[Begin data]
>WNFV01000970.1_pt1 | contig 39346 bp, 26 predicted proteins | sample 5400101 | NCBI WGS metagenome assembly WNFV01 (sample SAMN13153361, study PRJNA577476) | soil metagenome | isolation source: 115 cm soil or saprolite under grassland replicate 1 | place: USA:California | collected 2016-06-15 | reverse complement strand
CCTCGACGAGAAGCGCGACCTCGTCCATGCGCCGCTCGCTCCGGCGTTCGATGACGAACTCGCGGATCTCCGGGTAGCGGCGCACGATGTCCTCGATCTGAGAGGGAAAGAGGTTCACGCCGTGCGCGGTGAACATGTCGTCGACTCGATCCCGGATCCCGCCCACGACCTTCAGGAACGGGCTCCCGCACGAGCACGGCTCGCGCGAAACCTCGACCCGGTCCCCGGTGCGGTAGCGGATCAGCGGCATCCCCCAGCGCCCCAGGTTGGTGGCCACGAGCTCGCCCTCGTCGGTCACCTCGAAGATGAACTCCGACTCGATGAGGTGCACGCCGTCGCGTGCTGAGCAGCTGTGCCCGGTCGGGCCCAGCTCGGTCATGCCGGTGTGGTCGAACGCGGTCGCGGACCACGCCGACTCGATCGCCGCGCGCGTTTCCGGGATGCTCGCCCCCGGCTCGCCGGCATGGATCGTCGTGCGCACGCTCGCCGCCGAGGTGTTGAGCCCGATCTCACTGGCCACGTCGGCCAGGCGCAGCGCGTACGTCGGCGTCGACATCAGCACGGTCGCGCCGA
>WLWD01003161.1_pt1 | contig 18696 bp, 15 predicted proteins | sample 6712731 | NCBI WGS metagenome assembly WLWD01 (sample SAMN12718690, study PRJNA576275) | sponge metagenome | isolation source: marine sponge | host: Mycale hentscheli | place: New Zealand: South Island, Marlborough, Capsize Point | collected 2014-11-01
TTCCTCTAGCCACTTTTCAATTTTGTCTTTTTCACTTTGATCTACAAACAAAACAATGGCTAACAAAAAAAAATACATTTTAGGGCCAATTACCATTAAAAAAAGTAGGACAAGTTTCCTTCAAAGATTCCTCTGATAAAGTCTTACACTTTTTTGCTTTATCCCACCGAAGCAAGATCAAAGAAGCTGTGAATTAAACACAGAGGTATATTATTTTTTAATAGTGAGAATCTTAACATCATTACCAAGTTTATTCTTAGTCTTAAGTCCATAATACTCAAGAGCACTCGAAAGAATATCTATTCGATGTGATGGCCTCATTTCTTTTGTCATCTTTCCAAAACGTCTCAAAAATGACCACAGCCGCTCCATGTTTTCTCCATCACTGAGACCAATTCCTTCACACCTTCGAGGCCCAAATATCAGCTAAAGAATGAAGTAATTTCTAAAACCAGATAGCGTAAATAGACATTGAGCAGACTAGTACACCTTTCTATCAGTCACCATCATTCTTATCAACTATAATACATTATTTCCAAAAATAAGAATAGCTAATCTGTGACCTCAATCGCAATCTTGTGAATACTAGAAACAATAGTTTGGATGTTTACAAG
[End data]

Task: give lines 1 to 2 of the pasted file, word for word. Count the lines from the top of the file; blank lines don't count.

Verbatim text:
>WNFV01000970.1_pt1 | contig 39346 bp, 26 predicted proteins | sample 5400101 | NCBI WGS metagenome assembly WNFV01 (sample SAMN13153361, study PRJNA577476) | soil metagenome | isolation source: 115 cm soil or saprolite under grassland replicate 1 | place: USA:California | collected 2016-06-15 | reverse complement strand
CCTCGACGAGAAGCGCGACCTCGTCCATGCGCCGCTCGCTCCGGCGTTCGATGACGAACTCGCGGATCTCCGGGTAGCGGCGCACGATGTCCTCGATCTGAGAGGGAAAGAGGTTCACGCCGTGCGCGGTGAACATGTCGTCGACTCGATCCCGGATCCCGCCCACGACCTTCAGGAACGGGCTCCCGCACGAGCACGGCTCGCGCGAAACCTCGACCCGGTCCCCGGTGCGGTAGCGGATCAGCGGCATCCCCCAGCGCCCCAGGTTGGTGGCCACGAGCTCGCCCTCGTCGGTCACCTCGAAGATGAACTCCGACTCGATGAGGTGCACGCCGTCGCGTGCTGAGCAGCTGTGCCCGGTCGGGCCCAGCTCGGTCATGCCGGTGTGGTCGAACGCGGTCGCGGACCACGCCGACTCGATCGCCGCGCGCGTTTCCGGGATGCTCGCCCCCGGCTCGCCGGCATGGATCGTCGTGCGCACGCTCGCCGCCGAGGTGTTGAGCCCGATCTCACTGGCCACGTCGGCCAGGCGCAGCGCGTACGTCGGCGTCGACATCAGCACGGTCGCGCCGA